Lentils and the Anti-Cancer Kitchen

November 24, 2017 at 6:58 am  •  0 Comments

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It is a well known fact that a plant-based diet is a strong foundation in the anti-cancer kitchen. As proteins are an important nutrient to include, when it comes to plant protein we have to ensure that we consume all essential amino acids so readily available in complete animal protein.

Lentils are part of the bean and legumes family, but unlike beans they do not contain sulfur which is often the cause of the much dreaded wind. Lentils have been a staple food for a very long time in Europe, India and the Middle East. Archaeologists have found lentil seeds dating back thousands of years in villages and even in Egyptian tombs.

Lentils are an excellent source of protein, dietary fiber, B vitamins such as folic acid and many trace minerals. Their high fiber content helps regulate our blood sugar levels and help lower cholesterol levels. One study conducted in the 1990’s involving over 90,000 women concluded that in those participants consuming a higher amount of lentils and beans the frequency of breast cancer was reduced by 24%.

Lentils come in different colors and shapes. My favorites are the split red variety for soups and lentil hummus spreads, and the little dark French Puy lentils that remain pretty sturdy even after cooking, ideal for salads. Neither of these need to be soaked beforehand, which means I do not need to remember to do that, and can cook them in a spur of the moment.

In my Creamy Pineapple Lentil Salad below, I used the French Puy variety. I buy them in bulk and store them in an airtight glass jar in my dark kitchen cupboard, this way they keep for months on end. Check for any broken, cracked or discolored ones before you cook them, I do this while rinsing mine in a sieve under running cold water.

In case you find them canned, make sure they do not have added salt or anything else but lentils in them, and that the can is at least BPA (Bisphenol-A)-free, this is a chemical in the often plastic-lined cans that has been found to leach into the food and is a known endocrine disruptor, meaning it can interfere with your hormone production.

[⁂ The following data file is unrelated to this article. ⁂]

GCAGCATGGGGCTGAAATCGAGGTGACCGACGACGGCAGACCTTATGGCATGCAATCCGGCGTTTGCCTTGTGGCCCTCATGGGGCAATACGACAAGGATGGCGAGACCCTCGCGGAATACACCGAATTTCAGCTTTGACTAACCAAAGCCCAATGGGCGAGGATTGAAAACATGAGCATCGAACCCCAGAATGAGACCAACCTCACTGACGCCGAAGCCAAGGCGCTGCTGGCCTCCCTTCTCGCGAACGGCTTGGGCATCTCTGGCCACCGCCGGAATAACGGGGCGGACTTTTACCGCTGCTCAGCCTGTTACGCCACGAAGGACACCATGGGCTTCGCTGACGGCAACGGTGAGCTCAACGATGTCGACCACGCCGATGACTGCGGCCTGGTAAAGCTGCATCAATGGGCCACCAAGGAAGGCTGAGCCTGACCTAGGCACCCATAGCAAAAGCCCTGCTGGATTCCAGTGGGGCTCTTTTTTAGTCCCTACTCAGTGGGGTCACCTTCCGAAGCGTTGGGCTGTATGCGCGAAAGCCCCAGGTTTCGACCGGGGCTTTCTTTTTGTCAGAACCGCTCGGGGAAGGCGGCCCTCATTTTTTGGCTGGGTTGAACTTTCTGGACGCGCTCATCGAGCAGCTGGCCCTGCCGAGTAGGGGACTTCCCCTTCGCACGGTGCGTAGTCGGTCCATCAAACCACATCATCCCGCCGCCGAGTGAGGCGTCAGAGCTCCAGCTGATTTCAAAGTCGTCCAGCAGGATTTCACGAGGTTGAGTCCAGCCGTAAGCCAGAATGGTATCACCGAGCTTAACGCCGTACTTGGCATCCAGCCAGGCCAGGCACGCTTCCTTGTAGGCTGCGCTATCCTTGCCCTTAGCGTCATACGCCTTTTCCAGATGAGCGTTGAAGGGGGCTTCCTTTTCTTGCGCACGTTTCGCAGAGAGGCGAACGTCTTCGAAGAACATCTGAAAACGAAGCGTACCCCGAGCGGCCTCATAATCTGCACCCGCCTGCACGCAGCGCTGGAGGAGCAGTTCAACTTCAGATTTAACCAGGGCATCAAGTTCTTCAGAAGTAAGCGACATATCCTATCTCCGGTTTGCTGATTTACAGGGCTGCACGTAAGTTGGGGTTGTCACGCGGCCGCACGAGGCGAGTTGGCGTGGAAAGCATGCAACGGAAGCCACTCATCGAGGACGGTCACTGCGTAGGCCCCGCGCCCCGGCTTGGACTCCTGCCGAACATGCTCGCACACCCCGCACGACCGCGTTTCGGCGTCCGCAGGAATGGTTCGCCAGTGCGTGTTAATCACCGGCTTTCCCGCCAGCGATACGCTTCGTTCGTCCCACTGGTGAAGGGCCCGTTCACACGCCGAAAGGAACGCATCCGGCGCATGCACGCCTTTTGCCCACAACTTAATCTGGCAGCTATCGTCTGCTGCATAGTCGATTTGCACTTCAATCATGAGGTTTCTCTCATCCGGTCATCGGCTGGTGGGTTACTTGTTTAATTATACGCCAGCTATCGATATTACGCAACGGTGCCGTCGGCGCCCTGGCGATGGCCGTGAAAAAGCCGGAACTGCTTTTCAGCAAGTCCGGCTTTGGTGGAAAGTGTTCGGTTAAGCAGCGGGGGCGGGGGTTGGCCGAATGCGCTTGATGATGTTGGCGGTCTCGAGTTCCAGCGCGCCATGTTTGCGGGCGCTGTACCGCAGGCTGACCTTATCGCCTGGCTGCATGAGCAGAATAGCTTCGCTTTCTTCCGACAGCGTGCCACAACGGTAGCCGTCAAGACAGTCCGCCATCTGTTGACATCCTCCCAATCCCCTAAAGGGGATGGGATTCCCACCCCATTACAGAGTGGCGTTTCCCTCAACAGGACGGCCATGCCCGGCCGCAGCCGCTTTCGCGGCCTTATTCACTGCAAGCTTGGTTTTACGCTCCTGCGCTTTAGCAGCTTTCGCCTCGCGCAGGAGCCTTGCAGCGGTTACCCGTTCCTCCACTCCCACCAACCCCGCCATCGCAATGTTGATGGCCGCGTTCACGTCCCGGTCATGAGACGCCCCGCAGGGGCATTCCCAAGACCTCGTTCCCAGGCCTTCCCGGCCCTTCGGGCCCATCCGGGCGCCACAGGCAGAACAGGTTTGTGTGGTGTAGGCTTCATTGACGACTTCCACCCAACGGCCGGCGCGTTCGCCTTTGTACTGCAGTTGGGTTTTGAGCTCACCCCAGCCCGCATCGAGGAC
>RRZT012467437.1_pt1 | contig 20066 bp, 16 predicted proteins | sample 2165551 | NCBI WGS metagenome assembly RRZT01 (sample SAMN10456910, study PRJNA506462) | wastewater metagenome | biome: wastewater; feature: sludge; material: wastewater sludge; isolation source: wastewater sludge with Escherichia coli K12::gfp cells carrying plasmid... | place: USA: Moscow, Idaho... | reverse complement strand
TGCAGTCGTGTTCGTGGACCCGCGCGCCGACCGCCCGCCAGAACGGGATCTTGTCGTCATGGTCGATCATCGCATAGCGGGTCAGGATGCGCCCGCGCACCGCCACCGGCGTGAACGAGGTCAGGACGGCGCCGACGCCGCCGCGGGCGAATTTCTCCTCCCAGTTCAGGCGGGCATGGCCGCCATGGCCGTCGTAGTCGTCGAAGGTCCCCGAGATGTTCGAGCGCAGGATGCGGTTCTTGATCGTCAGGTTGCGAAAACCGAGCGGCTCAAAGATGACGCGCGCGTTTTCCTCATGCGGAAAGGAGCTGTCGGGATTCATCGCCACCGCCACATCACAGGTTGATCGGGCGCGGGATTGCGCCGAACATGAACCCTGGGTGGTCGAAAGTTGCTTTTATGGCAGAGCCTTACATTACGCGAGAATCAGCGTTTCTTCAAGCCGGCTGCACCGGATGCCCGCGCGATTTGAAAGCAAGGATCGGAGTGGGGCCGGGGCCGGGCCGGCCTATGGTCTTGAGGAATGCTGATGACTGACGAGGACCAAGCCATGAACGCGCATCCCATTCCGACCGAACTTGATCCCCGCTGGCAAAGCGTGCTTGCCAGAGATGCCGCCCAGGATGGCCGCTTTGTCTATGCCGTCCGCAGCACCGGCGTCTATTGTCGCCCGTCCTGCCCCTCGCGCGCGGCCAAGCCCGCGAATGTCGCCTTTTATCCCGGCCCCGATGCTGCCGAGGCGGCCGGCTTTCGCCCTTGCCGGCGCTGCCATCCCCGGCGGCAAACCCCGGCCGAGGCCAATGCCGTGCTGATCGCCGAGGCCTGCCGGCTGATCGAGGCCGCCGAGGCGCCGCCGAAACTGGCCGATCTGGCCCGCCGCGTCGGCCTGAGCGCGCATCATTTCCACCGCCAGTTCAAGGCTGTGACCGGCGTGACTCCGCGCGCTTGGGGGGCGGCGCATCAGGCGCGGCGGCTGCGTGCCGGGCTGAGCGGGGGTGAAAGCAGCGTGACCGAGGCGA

CREAMY PINEAPPLE LENTIL SALAD

Serves 4-6

Kombu / Kelp is a broad, dried seaweed that releases its rich mineral content into the product it is cooked with. It also serves to reduce the gas-producing properties often associated with legumes such as beans (less with lentils). A little piece will unfold to almost 3 times its size while cooking. Do not eat it, remove it after cooking. You can find it dried in the organic section of your local supermarket, health food stores or the pantry section of some integrative pharmacies.

INGREDIENTS

  • 1 cup French Le Puy Lentils
  • 1 garlic clove, smashed
  • 1 thumb-size piece of Kombu / Kelp (dried seaweed)
  • 1 red and yellow bell pepper, chopped into fine cubes
  • 3 mini cucumbers, finely diced
  • ½ cup fresh pineapple, finely cubed
  • 3 green onion stalks, finely sliced
  • ¼ cup flat leaf parsley, finely chopped
  • 1 tablespoon mint leaves, minced (VERY finely chopped)
  • ½ cup goat’s cheese, crumbled (you can buy it like that, alternatively use feta cheese)

VINAIGRETTE

  • ¼ cup olive oil (EVOO)
  • ⅛ cup balsamic vinegar
  • Juice of ½ lemon
  • Dash of water
  • 1 clove of garlic, crushed
  • Season to taste: Celtic sea salt, Herbamare herb salt, black pepper

DIRECTIONS

  1. Combine lentils with 2 cups water, garlic clove and kombu in a saucepan, simmer until all water is absorbed and lentils are cooked through but still firm and a little crunchy. Allow to cool.
  2. Combine all salad ingredients. 
  3. Whisk vinaigrette ingredients together vigorously.
  4. Pour over salad and mix well.
  5. Let stand in fridge a while for flavors to unfold. May need to top up seasoning.

REFERENCES:

Mudryi AN, Yu N, Aukema HM, “Nutritional and health benefits of pulses”, Appl Physiol Nutr Metab. 2014 Nov;39(11):1197-204 doi: 10.1139/apnm-2013-0557. Epub 2014 Jun 13

Photo by Gaelle Marcel on Unsplash

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